We’re genuine WiFi parasites. We’ve sat outside McDonalds restaurants all over Europe leeching their wireless internet and we’re happy to exchange a couple of quid for a good coffee in one of Liverpool’s many excellent coffee shops in order to browse the web.

But ‘free’ WiFi is not a given in Liverpool’s transport hubs (we’re looking at you John Lennon Airport and Lime Streets), or pubs or hotels. The Radisson, for example, will charge you £12 to use theirs and it’s a similar story with many of the big names in Liverpool hotelling, with only base2stay and the Adelphi honourable exceptions of the places we’ve stayed at.

These places are missing a trick, because while they drag their heels and hoover up business account cash there’s a whole host of smaller businesses offering a spot of pleasurable WILFing while you down your caffeine shot.

And Liverpool’s museums and galleries get a pat on the back too – there’s free WiFi at all of the NML places we’ve visited recently. We know, because we’re among those annoying sorts who check their smartphone every five minutes.

We threw the question open to Liverpool on Facebook and Twitter. We wanted to map out all the areas in the city where you can find free WiFi – and we got quite a few answers.

But we think there’s more, lots more. C’mon, you’re holding out on us – share your free Liverpool WiFi tips, whether you’re a business or a punter; and feel free to name and shame those who insist that you pay the best part of a month’s home net access for a couple of hours of checking your emails.


Free WiFi in Liverpool

The Shipping Forecast


CUC cafe

Cafés at World Museum Liverpool Walker Art Gallery Museum of Liverpool and Maritime Museum


Liverpool Watersports Centre cafe

Liverpool Aquatics Centre, Wavertree

Base2stay, and 
Hotel Indigo

Outside HSBC on Lord Street / Whitechapel

All Liverpool museums


Bold Street Coffee

The Adelphi


Green Cauldron (Castle St)

Bluecoat bistro

@WeLoveCR Coffee Shop in Exchange Flags

Liverpool Cathedral

Ship & Mitre


Oomoo Cafe on Smithdown Road

Here’s a Google Map with all the above spots and a few more besides…

View Free WiFi in Liverpool in a larger map

If you’re wondering about the image it’s a SuperLambBanana called Super ‘WiFi’ lambananafon – the image is by Stuart ‘feelinglistless’ Burns via Flickr, Creative Commons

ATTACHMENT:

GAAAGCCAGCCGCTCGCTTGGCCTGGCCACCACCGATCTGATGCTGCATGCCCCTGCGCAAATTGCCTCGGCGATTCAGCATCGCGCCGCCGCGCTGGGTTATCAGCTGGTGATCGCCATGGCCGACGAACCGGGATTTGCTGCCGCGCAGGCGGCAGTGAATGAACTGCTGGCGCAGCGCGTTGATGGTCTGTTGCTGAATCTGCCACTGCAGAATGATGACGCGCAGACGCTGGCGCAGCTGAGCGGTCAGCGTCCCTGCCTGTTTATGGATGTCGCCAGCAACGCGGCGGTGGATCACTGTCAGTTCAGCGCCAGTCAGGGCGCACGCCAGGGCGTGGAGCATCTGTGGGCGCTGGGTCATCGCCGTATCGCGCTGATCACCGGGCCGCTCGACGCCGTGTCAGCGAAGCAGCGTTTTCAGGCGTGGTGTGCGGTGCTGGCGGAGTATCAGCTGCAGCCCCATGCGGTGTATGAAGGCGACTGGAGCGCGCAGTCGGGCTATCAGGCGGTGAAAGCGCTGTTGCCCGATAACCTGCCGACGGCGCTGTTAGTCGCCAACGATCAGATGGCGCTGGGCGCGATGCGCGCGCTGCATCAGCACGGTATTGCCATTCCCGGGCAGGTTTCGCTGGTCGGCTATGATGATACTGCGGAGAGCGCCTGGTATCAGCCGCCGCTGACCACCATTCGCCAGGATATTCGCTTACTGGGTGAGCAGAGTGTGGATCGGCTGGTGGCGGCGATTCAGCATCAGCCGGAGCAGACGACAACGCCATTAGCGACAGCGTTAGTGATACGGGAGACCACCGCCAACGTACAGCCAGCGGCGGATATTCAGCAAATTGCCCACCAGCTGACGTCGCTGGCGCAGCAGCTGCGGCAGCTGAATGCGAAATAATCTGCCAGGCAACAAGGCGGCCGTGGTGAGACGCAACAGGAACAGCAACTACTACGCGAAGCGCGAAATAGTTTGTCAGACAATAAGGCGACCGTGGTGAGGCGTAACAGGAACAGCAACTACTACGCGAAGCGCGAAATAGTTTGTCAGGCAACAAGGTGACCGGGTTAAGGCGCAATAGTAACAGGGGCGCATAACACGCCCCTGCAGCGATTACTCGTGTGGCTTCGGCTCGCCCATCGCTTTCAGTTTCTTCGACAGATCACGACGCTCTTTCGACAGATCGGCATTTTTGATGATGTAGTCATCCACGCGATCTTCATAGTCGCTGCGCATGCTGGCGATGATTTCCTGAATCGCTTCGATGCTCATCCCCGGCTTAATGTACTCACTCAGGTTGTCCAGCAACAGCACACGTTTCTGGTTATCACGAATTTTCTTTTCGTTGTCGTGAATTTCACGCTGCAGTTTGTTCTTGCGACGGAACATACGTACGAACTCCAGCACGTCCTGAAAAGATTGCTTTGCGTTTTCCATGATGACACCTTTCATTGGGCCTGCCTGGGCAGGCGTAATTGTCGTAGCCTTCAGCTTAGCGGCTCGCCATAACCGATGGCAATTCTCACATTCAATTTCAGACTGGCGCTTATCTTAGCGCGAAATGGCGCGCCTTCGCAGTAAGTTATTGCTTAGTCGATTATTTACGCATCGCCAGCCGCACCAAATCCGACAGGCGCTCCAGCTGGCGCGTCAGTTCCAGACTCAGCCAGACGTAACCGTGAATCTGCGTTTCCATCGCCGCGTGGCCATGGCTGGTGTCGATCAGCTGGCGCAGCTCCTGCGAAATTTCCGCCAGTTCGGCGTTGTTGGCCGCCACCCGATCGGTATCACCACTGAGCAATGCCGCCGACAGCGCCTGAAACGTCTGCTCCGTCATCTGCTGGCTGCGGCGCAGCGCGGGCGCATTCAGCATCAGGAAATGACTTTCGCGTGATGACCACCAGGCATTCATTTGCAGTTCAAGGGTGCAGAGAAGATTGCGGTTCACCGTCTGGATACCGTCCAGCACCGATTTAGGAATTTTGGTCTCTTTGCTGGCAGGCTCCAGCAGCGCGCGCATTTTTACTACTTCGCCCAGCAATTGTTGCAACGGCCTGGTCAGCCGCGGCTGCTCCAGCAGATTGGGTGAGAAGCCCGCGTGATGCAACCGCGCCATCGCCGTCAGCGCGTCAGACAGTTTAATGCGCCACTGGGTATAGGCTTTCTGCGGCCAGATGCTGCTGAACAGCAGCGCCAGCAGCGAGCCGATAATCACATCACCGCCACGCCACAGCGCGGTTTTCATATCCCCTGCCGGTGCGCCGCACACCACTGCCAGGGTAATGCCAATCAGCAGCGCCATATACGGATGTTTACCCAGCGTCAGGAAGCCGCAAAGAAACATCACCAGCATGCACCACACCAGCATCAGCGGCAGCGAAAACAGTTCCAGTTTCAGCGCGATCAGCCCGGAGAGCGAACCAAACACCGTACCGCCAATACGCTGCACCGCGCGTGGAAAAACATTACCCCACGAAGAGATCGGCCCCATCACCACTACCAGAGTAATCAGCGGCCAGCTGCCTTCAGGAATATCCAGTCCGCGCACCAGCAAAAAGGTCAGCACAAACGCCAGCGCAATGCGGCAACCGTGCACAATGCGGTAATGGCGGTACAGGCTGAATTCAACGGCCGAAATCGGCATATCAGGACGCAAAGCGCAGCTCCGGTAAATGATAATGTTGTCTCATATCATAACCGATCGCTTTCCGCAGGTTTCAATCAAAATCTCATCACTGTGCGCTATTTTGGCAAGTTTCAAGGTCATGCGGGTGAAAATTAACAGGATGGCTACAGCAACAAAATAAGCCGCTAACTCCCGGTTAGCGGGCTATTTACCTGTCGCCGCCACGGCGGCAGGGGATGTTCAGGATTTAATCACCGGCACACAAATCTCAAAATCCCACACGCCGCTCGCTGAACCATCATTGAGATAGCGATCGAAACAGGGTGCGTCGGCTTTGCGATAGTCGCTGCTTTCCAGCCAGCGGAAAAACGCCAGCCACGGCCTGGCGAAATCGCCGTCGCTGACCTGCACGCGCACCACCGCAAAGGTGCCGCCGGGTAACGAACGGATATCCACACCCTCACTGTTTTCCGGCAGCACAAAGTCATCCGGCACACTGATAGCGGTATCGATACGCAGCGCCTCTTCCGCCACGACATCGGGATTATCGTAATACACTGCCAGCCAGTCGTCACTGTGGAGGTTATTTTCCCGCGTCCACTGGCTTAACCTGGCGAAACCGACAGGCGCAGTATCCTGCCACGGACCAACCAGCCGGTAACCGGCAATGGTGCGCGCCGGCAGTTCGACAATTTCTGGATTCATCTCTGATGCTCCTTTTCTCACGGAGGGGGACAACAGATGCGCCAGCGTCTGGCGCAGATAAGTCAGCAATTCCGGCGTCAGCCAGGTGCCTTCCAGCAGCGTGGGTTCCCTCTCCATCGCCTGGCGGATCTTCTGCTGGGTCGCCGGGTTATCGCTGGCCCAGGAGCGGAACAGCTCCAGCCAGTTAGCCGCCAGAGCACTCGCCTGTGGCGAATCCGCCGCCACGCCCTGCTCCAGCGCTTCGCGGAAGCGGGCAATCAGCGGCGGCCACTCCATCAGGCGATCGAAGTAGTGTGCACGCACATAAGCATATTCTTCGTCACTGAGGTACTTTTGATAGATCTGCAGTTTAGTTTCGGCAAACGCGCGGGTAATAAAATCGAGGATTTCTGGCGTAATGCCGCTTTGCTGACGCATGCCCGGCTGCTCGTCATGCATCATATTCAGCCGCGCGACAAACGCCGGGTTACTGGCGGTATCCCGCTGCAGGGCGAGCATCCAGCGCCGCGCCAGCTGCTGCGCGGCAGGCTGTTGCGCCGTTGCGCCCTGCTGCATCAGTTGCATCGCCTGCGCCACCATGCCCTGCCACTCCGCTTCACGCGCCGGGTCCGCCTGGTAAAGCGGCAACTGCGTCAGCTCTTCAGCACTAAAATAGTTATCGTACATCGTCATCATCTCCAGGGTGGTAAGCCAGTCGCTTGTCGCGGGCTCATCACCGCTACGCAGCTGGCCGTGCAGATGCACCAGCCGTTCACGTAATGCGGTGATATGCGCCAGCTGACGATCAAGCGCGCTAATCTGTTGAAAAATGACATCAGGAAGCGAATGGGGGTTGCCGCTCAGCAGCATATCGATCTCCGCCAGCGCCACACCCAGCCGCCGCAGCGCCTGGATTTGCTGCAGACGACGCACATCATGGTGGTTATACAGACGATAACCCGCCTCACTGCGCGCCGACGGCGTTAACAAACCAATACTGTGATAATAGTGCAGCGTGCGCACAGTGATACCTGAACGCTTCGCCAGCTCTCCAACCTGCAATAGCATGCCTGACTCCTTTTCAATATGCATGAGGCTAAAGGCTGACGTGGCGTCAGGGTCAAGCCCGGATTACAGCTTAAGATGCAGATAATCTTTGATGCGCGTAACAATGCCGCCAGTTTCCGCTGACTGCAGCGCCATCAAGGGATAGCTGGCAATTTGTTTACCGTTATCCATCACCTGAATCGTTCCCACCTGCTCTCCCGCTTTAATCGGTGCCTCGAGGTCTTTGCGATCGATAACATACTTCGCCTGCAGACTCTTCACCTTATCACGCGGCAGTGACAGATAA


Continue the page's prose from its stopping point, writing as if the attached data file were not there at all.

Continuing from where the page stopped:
15 Responses to “Streetsourcing: Free WiFi in Liverpool”

  1. Shocking News: Lots of shops and food venues now offer free wifi. I’d never have known if not for this.

    What a pointless list. You’ve not even bothered grouping it by area.

  2. Dear Simon, congratulations on spectacularly missing the point of sourcing answers from members of the public. I’d not have thought it possible had I not seen it with my own eyes.

    Thanks for your generic keyboard warrior whinge.



  3. Robin, you should man up. Simon is right. This list is incomplete, random and totally pointless. As the comments below show. I thought sevenstreets was on a mission to inform us, not the other way around. And wouldn’t addresses help?

    And what’s next? An incomplete and unsorted list of the best litter bins in Liverpool as suggested by users?

    Asking users for suggestions is fine, but this style of presentation is utterly useless and seeks to solve a problem that doesn’t exist. This is just a lame and unimaginative attempt at cheap content generation.

  4. There’s no way of printing a complete list of free WiFi in Liverpool because that list will constantly change – it’s not a complete list because that would be virtually impossible.

    The only way to attempt to compile such a list is to source that information from people who ask themselves such questions every day – and can help provide us with answers.

    Perhaps then you can present something comprehensive; something presented on a map or by area.

    Until you have that data you can’t. This is how you get it.

    As for your suggestion about the bins – it’s the sort of needly, sarky comment like Simon’s that represents the dispiriting way in which people on the internet seem to think it’s OK to conduct any discussion – simply because they happen to disagree with something they’ve read.

  5. Firstly, I’ve got some writing to do today and need a place with wifi in town, where I can sit for an hour or two. The first thing I thought was checking this article again, and due to that I now know where I’m going. Thus I feel its not pointless, its even been quite useful for me.

    I would say however, that yes maybe the layout isn’t the best and perhaps a bit more info could be added, like links to websites. But a blanket comment declaring it a waste of time in a dismissive tone seems rather unfair.

  6. You’re doing a great job Robin! As the introduction to the article quite rightly points out, so many places in the UK still think it’s okay to charge the equivalent of a month’s internet access at home for a few hours of checking emails. Free wifi is on the increase, but it’s certainly not ubiquitous enough to make a list like this unnecessary as Simon implied. Anyone unlucky enough to find themselves stuck in one of those early-90s hotels that haven’t caught up with the 21st century of free access would be most grateful for a list like this. I look forward to seeing how you compile the information in the future!

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